Ship ahoy at the Mercedes-Benz Museum

“Close-up” – the name of this series from the Mercedes-Benz Museum says it all. Each instalment tells a surprising, exciting or behind-the-scenes story by shining a spotlight on details of a vehicle, an exhibit or an architectural or design feature. In the spotlight this time: the motorboat “Marie” from 1888 owned by Otto von Bismarck.

Daimler motorboat “Marie” from 1888
Luxurious: The small ship is made for an elegant summer cruise. The white-painted bench seat nestles in an elegant curve into the hull of the boat; above it a canopy supported by shiny brass rods for sun protection. Now all that is missing is a festively dressed party enjoying their ride across a glittering lake on the new watercraft. The passengers of the sleek motorboat with its red-white-and-blue hull and golden adornments were among the top of society at their time. After all, the owner of “Marie” was Otto von Bismarck, German Chancellor from 1871 to 1890. The boat was built 135 years ago by Gottlieb Daimler in Cannstatt. Today, it can be viewed at the Mercedes-Benz Museum, in Legend Room 1: Pioneers – The Invention of the Automobile.

A family matter: The name “Marie” is emblazoned in gold letters on a red background on the bow. Marie von Bismarck (1848 to 1926) was the first-born child of Otto von Bismarck (1815 to 1898). In 1888, the politician christened the boat in his daughter’s name and launched it on the lake of his country estate in Friedrichsruh, east of Hamburg. The fact that Bismarck appreciated the motorboat built for him in Cannstatt was a real coup for mobility pioneer Gottlieb Daimler. Because up to this point, his boats with combustion engine propulsion, despite their reliability and performance, were considered more of a technical gimmick and a curiosity than a modern watercraft.

Camouflaged prototype: Since 1882, Gottlieb Daimler had been working together with Wilhelm Maybach in Cannstatt on the high-speed internal combustion engine for mobility on land, water and in the air. In 1885, the drive system made its debut in the two-wheeled “Riding Car” (“Reitwagen”). As early as August 1886, Daimler equipped the first four-wheeled car in history with his engine. This date – and the patent application for the motor car by Carl Benz in Mannheim – make 1886 the birth year of the automobile. Also in August 1886, Daimler’s first motorboat, the “Neckar”, made its debut and was used for test runs on the river of the same name near Cannstatt. Allegedly, Daimler camouflaged the innovative drive system by covering the engine housing with insulators and wires, thus giving the impression that there was an electric motor in the fuselage. This would make the “Neckar” a real camouflaged prototype.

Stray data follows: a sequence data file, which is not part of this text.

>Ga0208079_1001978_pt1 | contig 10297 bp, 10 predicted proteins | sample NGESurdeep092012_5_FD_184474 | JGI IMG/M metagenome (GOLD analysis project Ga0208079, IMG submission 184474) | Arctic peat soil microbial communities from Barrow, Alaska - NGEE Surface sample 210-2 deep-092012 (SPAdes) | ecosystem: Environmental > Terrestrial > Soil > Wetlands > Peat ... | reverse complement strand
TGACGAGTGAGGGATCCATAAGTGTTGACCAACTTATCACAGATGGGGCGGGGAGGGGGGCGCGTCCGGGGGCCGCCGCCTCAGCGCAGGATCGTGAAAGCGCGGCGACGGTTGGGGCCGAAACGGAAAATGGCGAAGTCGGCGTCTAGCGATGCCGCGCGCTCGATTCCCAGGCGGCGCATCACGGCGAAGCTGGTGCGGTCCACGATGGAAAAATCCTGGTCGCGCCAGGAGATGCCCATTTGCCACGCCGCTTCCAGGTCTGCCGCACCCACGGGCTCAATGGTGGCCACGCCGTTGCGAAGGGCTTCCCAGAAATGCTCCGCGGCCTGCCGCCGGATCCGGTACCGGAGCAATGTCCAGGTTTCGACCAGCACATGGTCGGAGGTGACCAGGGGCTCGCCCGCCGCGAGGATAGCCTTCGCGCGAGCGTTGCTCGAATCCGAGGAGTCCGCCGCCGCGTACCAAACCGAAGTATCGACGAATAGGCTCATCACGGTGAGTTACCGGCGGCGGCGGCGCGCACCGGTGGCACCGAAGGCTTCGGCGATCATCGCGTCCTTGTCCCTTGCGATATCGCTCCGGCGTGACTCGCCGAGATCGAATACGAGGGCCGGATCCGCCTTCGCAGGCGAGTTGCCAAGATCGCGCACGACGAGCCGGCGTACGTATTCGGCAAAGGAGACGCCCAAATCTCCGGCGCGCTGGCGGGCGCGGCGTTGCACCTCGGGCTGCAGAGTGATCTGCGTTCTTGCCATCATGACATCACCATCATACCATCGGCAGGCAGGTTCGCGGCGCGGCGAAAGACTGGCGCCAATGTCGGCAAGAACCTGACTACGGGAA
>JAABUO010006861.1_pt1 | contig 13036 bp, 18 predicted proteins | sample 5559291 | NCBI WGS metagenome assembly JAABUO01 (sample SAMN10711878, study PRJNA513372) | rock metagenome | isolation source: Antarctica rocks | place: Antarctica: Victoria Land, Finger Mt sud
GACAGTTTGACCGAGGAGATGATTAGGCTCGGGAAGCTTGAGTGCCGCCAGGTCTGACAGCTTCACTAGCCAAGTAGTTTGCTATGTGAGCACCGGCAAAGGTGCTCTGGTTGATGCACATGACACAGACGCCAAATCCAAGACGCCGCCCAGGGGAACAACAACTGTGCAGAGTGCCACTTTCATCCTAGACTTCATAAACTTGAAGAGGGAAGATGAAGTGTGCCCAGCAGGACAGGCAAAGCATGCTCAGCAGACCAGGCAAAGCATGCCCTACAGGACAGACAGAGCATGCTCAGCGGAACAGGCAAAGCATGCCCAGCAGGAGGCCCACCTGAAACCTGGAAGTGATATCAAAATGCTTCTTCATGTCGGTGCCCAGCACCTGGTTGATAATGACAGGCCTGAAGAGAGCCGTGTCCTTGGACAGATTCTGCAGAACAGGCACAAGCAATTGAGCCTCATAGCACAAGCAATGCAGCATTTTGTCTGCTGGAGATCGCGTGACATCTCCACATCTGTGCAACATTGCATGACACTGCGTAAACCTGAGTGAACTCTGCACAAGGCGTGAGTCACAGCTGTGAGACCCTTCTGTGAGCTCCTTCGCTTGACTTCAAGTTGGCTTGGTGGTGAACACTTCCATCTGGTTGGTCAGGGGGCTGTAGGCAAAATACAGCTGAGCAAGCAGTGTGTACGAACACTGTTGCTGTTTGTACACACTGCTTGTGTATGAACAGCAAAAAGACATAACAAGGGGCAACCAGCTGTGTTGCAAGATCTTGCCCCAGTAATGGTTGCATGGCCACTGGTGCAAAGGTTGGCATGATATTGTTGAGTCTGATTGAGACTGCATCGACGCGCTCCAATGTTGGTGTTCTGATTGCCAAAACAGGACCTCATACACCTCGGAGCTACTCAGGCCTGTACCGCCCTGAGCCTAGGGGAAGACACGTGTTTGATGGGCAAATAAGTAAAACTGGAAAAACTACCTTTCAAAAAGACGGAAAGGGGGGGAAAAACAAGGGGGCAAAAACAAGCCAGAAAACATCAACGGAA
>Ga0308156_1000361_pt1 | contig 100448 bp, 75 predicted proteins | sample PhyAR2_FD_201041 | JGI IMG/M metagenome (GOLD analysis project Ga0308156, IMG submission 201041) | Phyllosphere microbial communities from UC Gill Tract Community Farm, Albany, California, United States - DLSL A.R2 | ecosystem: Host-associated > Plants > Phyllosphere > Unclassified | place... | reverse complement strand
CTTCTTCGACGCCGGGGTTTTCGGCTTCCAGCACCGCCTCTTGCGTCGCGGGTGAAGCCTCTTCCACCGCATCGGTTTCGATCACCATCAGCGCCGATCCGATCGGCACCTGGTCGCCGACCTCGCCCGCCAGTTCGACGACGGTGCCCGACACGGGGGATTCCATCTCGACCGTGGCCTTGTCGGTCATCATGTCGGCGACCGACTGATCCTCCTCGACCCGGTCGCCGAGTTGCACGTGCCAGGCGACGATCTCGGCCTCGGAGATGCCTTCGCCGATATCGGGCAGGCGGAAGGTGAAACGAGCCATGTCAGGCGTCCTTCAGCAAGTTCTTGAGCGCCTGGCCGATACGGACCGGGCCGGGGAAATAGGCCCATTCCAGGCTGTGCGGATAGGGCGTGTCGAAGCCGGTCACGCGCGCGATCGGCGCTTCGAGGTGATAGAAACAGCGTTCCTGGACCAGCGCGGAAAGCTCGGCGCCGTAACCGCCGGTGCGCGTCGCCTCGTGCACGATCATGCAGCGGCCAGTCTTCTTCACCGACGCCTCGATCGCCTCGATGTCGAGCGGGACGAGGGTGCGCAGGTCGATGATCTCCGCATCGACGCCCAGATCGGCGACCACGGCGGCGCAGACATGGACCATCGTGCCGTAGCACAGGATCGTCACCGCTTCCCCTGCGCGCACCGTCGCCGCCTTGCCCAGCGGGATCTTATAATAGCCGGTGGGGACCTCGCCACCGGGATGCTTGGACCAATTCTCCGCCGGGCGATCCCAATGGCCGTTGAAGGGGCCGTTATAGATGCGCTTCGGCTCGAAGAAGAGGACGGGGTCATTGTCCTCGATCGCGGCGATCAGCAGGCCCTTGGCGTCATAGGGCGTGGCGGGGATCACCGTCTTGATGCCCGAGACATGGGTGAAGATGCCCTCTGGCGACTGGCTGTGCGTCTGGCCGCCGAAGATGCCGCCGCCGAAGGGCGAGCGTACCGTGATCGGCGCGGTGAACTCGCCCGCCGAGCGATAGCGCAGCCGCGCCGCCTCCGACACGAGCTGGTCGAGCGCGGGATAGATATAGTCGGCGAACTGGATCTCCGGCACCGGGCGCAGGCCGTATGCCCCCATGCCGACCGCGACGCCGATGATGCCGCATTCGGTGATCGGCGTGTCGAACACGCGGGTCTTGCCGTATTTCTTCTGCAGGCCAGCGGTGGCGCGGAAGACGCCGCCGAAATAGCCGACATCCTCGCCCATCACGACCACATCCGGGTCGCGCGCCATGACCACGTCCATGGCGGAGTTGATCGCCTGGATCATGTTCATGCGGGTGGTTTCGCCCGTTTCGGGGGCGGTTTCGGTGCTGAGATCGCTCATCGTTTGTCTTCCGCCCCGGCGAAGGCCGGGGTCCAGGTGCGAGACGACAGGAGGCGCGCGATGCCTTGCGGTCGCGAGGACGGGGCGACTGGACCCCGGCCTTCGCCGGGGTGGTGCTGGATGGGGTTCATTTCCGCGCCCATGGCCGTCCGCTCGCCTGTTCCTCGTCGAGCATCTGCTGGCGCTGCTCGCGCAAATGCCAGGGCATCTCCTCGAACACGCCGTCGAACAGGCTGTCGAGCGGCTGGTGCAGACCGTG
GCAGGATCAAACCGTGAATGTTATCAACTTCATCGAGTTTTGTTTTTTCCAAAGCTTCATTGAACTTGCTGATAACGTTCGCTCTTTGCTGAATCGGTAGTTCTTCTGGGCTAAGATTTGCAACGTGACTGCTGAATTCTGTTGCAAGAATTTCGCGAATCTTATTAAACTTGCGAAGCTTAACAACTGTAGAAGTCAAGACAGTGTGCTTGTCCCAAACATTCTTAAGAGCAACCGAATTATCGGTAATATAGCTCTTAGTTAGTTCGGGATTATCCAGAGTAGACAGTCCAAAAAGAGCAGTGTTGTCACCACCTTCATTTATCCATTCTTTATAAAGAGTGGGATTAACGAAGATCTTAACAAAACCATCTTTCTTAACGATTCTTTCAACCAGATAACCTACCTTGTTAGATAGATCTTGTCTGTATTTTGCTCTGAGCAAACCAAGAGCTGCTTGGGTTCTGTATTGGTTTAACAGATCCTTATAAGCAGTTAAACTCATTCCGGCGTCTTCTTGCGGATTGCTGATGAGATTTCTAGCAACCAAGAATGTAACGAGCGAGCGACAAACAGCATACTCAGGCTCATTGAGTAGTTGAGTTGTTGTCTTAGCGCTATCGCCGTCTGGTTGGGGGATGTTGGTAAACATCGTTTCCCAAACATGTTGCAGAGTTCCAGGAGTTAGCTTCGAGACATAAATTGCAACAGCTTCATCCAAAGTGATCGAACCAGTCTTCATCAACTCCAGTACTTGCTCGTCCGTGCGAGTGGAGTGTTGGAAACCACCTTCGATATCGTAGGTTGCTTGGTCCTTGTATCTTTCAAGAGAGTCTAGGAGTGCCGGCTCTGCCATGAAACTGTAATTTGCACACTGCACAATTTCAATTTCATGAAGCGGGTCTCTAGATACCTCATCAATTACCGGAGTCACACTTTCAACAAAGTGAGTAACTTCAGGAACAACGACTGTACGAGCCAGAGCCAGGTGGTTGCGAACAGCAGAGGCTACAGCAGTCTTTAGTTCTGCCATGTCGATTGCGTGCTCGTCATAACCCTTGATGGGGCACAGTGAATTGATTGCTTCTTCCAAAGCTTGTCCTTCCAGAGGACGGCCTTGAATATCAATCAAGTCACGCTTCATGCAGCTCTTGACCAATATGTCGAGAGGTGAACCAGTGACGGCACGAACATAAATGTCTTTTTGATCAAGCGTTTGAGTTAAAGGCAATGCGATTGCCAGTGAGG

Secret: The innovation, which was still hidden at the time, is behind two doors made of white-painted sheet metal, which are located on the side of a slim, high box in the rear of the boat. Anyone who opens it discovers the pioneering drive system: it is Gottlieb Daimler’s single-cylinder engine, the “grandfather clock” (“Standuhr”). The power unit is completely enclosed by the filigree-looking housing. A dome of wire mesh arches at the top, on which a golden knob gleams. Only the handle for the throttle and the starter crank protrude discreetly from the bottom of the trim. From land, the small ship with an internal combustion engine would indeed have been visually almost indistinguishable from an electric boat.

Screw drive: A total of three boats were built in 1886 to test the combustion engine. The other two were called “Rems” and “Schwaben”. In size and equipment, the “Neckar” resembles the “Marie” built two years later. However, the Daimler boat of 1886 lacked the splendid ornamentation of its Bismarckian successor. What is the same, however, is the drive system: the engine acts on a shaft that drives the rigid propeller in the stern. It is steered with a rudder. Today, a boat of this size is usually propelled by an outboard motor.

Portfolio: The series production of motorboats began at Daimler in 1888. The hulls were supplied by shipyards and the engines were built in Cannstatt. The von Bismarck family’s “Marie” dates from this early period. Daimler no longer needed to hide its successful engine. Nevertheless, the machine remained hidden under its cover, just as the engine in the car later remained under the bonnet. This way, the boat passengers could enjoy their water party largely undisturbed by the working noises and the heat of the combustion engine.

Tradition: After the successful introduction of the single-cylinder engine as a boat drive, Daimler and Maybach consistently developed the application further. Daimler delivered the first four-cylinder engines as boat drives as early as 1890. Until well into the 20th century. Daimler, Daimler-Motoren-Gesellschaft and, from 1926, Daimler-Benz AG produced boat engines. Among other things, a dinghy of the imperial yacht “Hohenzollern” received a Daimler engine. In addition to high-performance marine diesels, high-speed drives were also produced for motorsport on water. In the 1950s, two record-breaking boats owned by former Daimler-Benz major shareholder Herbert Quandt were even equipped with the six-cylinder engine of the 300 SL sports car (W 198). Thus, the technology of the iconic “Gullwing” Coupé of 1954 and the eponymous Roadster of 1957 inspired highly ambitious water sports.

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